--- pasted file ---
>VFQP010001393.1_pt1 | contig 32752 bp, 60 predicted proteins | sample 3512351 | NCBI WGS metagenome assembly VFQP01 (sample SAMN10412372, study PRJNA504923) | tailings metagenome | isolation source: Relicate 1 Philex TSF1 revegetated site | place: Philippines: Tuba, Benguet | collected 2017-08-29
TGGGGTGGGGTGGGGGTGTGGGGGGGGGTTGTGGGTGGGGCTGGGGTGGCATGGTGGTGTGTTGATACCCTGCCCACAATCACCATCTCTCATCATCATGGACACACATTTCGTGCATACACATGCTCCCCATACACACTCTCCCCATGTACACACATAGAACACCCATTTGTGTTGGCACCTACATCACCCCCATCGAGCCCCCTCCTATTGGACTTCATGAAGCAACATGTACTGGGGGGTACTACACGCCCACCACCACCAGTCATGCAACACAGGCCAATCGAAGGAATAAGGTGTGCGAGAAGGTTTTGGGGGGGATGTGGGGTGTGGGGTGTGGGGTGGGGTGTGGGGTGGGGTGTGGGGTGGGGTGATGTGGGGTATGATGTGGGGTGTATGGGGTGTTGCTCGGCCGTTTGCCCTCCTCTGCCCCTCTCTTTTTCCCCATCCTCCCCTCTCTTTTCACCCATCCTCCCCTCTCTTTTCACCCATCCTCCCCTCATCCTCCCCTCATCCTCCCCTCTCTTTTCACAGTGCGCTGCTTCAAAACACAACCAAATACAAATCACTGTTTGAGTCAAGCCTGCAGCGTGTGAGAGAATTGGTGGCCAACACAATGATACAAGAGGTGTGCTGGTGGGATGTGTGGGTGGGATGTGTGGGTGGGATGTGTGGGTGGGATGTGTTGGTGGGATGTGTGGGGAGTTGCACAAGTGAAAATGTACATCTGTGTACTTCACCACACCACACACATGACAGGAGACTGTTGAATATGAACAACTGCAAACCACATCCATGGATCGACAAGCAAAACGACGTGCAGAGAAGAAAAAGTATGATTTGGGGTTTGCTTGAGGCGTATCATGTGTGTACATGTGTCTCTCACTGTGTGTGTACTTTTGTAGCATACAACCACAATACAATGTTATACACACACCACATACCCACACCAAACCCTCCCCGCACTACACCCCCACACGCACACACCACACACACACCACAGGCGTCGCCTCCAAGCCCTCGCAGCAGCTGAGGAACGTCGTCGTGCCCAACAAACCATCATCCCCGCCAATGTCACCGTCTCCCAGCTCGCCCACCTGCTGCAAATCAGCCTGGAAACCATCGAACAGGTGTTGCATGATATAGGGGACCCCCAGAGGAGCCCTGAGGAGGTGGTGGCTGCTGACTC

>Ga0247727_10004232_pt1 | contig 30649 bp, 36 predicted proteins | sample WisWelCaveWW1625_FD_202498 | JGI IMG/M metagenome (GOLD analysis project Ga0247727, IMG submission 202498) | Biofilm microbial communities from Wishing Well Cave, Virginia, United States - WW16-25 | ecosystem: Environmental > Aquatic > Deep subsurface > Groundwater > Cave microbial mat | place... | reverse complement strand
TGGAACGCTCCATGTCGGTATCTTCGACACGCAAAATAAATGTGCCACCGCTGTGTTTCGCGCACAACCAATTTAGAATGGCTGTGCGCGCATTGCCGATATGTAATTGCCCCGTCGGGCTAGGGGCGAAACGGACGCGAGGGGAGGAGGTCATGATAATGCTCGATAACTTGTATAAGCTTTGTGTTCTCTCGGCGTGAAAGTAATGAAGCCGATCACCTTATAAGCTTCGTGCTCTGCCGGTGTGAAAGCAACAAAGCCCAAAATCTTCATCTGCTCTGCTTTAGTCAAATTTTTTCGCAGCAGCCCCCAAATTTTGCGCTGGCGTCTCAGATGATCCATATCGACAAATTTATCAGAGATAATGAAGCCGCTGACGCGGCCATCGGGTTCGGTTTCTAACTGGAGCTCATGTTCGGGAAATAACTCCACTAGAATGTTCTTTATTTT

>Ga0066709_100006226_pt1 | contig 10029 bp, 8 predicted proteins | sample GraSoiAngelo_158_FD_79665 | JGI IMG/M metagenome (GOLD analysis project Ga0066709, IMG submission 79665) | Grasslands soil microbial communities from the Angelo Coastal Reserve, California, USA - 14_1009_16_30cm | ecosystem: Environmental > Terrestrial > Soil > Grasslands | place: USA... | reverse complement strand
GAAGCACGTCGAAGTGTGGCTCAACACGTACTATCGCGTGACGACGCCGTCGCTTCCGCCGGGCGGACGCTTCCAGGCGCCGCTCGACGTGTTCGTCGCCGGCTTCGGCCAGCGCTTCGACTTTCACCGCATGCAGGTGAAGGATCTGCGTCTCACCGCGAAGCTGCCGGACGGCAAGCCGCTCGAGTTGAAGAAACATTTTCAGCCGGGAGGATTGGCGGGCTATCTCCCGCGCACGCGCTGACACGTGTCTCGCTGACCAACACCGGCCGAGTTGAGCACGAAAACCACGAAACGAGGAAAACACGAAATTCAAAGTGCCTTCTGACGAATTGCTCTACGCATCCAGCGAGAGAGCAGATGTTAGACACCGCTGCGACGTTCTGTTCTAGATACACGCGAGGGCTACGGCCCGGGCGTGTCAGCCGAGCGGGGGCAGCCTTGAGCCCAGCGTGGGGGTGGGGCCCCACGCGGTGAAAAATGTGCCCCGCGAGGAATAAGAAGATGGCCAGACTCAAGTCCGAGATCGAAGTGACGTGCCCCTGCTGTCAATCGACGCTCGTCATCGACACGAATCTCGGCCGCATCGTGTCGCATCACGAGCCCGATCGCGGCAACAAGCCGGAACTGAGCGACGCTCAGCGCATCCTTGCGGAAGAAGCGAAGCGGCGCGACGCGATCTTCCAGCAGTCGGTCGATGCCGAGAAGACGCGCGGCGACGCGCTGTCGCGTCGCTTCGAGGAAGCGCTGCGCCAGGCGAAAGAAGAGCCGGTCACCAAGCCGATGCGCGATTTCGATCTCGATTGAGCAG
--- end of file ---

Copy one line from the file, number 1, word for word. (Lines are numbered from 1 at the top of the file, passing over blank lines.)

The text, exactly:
>VFQP010001393.1_pt1 | contig 32752 bp, 60 predicted proteins | sample 3512351 | NCBI WGS metagenome assembly VFQP01 (sample SAMN10412372, study PRJNA504923) | tailings metagenome | isolation source: Relicate 1 Philex TSF1 revegetated site | place: Philippines: Tuba, Benguet | collected 2017-08-29